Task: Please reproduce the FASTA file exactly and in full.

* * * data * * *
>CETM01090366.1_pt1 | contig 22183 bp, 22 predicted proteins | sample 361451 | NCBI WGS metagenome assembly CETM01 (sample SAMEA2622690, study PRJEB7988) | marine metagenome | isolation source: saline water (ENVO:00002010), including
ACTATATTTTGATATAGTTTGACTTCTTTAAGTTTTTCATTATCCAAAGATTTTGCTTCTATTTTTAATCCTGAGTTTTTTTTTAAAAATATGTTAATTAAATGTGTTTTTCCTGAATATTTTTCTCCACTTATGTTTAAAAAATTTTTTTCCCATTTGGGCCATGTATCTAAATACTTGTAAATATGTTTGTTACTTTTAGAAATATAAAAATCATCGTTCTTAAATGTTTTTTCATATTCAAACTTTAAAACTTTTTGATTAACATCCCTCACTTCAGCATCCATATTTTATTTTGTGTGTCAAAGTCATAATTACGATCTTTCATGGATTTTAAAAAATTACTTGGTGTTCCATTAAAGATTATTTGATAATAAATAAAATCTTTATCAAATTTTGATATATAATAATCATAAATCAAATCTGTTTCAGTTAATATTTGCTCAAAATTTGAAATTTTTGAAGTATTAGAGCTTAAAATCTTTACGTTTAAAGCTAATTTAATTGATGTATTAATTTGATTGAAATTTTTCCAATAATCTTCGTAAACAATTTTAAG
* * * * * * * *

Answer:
>CETM01090366.1_pt1 | contig 22183 bp, 22 predicted proteins | sample 361451 | NCBI WGS metagenome assembly CETM01 (sample SAMEA2622690, study PRJEB7988) | marine metagenome | isolation source: saline water (ENVO:00002010), including
ACTATATTTTGATATAGTTTGACTTCTTTAAGTTTTTCATTATCCAAAGATTTTGCTTCTATTTTTAATCCTGAGTTTTTTTTTAAAAATATGTTAATTAAATGTGTTTTTCCTGAATATTTTTCTCCACTTATGTTTAAAAAATTTTTTTCCCATTTGGGCCATGTATCTAAATACTTGTAAATATGTTTGTTACTTTTAGAAATATAAAAATCATCGTTCTTAAATGTTTTTTCATATTCAAACTTTAAAACTTTTTGATTAACATCCCTCACTTCAGCATCCATATTTTATTTTGTGTGTCAAAGTCATAATTACGATCTTTCATGGATTTTAAAAAATTACTTGGTGTTCCATTAAAGATTATTTGATAATAAATAAAATCTTTATCAAATTTTGATATATAATAATCATAAATCAAATCTGTTTCAGTTAATATTTGCTCAAAATTTGAAATTTTTGAAGTATTAGAGCTTAAAATCTTTACGTTTAAAGCTAATTTAATTGATGTATTAATTTGATTGAAATTTTTCCAATAATCTTCGTAAACAATTTTAAG